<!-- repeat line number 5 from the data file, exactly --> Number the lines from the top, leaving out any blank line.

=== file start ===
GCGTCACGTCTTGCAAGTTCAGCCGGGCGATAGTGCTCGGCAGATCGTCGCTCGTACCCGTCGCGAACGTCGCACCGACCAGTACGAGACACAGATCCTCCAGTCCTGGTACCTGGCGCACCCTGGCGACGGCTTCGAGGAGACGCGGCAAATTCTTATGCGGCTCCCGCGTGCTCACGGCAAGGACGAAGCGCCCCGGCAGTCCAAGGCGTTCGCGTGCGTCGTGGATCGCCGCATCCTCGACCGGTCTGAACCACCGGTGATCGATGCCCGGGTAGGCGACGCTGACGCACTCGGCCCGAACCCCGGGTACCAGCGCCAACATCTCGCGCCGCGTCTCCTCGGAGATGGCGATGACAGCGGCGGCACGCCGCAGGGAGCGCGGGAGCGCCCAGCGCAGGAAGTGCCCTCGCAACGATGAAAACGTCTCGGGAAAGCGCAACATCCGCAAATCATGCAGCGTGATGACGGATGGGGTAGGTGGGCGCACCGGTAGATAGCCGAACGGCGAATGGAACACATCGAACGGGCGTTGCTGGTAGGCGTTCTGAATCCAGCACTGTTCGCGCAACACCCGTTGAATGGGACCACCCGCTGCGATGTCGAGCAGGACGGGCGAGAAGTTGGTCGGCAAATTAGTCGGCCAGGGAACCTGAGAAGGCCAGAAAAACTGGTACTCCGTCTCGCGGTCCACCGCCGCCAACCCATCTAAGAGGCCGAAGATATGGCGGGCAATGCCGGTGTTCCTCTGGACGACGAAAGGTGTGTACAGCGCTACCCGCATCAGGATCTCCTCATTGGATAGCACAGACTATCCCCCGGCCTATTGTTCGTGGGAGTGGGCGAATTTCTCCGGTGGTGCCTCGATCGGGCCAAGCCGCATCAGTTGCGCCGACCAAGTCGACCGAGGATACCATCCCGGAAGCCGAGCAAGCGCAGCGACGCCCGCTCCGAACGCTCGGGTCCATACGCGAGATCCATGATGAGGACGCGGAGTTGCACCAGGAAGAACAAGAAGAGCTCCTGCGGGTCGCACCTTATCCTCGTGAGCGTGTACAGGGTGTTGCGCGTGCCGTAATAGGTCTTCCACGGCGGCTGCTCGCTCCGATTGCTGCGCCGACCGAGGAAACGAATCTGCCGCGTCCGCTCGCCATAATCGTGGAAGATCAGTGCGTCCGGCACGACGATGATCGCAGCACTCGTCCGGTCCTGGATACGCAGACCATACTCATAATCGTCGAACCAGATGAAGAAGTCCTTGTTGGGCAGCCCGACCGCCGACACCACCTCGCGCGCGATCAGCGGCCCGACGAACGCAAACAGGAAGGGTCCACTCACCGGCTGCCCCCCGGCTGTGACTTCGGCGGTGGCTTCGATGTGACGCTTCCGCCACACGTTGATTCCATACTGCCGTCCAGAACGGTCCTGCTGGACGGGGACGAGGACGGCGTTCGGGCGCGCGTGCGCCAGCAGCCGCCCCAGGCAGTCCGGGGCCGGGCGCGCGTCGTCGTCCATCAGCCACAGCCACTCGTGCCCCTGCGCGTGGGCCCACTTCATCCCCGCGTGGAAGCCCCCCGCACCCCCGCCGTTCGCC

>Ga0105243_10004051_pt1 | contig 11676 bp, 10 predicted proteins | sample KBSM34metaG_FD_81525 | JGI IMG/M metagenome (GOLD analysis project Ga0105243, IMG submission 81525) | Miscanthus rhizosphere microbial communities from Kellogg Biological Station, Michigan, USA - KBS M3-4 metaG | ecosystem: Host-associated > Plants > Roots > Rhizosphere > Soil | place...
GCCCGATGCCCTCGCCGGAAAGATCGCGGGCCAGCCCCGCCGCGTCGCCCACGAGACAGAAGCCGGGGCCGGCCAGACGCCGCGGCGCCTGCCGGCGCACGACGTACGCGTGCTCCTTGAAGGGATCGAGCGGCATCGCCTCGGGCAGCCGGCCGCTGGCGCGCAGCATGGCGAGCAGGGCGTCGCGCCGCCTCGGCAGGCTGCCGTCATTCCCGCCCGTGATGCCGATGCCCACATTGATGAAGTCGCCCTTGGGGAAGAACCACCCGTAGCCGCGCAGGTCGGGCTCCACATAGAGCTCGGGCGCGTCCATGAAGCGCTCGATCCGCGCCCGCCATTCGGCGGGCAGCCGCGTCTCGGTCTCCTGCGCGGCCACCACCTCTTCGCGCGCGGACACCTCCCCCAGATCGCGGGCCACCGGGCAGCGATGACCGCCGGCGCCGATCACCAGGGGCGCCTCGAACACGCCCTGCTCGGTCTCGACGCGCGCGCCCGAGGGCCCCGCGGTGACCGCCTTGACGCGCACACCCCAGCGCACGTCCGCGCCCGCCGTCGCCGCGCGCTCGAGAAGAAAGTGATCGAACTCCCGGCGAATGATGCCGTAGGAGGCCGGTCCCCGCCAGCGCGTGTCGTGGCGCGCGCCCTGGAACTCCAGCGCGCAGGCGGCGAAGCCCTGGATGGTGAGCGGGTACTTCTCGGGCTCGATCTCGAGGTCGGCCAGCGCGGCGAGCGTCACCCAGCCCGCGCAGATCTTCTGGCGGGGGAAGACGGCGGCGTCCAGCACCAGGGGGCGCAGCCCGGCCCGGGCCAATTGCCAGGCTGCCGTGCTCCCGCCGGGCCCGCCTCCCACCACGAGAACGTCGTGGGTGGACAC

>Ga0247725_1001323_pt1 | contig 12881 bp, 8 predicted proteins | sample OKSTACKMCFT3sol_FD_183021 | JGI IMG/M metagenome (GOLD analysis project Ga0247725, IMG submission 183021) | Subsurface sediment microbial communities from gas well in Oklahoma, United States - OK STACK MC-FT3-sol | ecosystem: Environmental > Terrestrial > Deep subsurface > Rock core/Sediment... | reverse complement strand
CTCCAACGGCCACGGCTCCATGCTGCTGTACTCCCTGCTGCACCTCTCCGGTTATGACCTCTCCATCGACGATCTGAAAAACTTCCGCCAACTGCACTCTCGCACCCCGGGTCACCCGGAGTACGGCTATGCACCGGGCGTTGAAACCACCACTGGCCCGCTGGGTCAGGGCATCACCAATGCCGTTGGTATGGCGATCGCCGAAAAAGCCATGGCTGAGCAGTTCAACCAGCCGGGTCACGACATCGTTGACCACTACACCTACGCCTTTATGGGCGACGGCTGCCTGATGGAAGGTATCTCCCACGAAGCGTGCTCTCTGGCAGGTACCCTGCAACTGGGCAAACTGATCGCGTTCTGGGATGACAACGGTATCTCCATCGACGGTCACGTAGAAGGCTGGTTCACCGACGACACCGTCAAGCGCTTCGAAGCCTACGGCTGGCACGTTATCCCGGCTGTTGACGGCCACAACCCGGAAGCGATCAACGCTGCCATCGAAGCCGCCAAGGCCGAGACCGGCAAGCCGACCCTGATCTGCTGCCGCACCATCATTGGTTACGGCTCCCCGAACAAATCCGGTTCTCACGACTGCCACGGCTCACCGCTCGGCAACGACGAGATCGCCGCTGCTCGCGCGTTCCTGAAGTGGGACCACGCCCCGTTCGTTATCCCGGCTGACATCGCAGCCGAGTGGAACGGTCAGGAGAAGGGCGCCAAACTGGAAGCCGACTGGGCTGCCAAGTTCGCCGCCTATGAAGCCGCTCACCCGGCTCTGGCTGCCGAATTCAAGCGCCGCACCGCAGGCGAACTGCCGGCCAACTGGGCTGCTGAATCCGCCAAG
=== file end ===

CTCCAACGGCCACGGCTCCATGCTGCTGTACTCCCTGCTGCACCTCTCCGGTTATGACCTCTCCATCGACGATCTGAAAAACTTCCGCCAACTGCACTCTCGCACCCCGGGTCACCCGGAGTACGGCTATGCACCGGGCGTTGAAACCACCACTGGCCCGCTGGGTCAGGGCATCACCAATGCCGTTGGTATGGCGATCGCCGAAAAAGCCATGGCTGAGCAGTTCAACCAGCCGGGTCACGACATCGTTGACCACTACACCTACGCCTTTATGGGCGACGGCTGCCTGATGGAAGGTATCTCCCACGAAGCGTGCTCTCTGGCAGGTACCCTGCAACTGGGCAAACTGATCGCGTTCTGGGATGACAACGGTATCTCCATCGACGGTCACGTAGAAGGCTGGTTCACCGACGACACCGTCAAGCGCTTCGAAGCCTACGGCTGGCACGTTATCCCGGCTGTTGACGGCCACAACCCGGAAGCGATCAACGCTGCCATCGAAGCCGCCAAGGCCGAGACCGGCAAGCCGACCCTGATCTGCTGCCGCACCATCATTGGTTACGGCTCCCCGAACAAATCCGGTTCTCACGACTGCCACGGCTCACCGCTCGGCAACGACGAGATCGCCGCTGCTCGCGCGTTCCTGAAGTGGGACCACGCCCCGTTCGTTATCCCGGCTGACATCGCAGCCGAGTGGAACGGTCAGGAGAAGGGCGCCAAACTGGAAGCCGACTGGGCTGCCAAGTTCGCCGCCTATGAAGCCGCTCACCCGGCTCTGGCTGCCGAATTCAAGCGCCGCACCGCAGGCGAACTGCCGGCCAACTGGGCTGCTGAATCCGCCAAG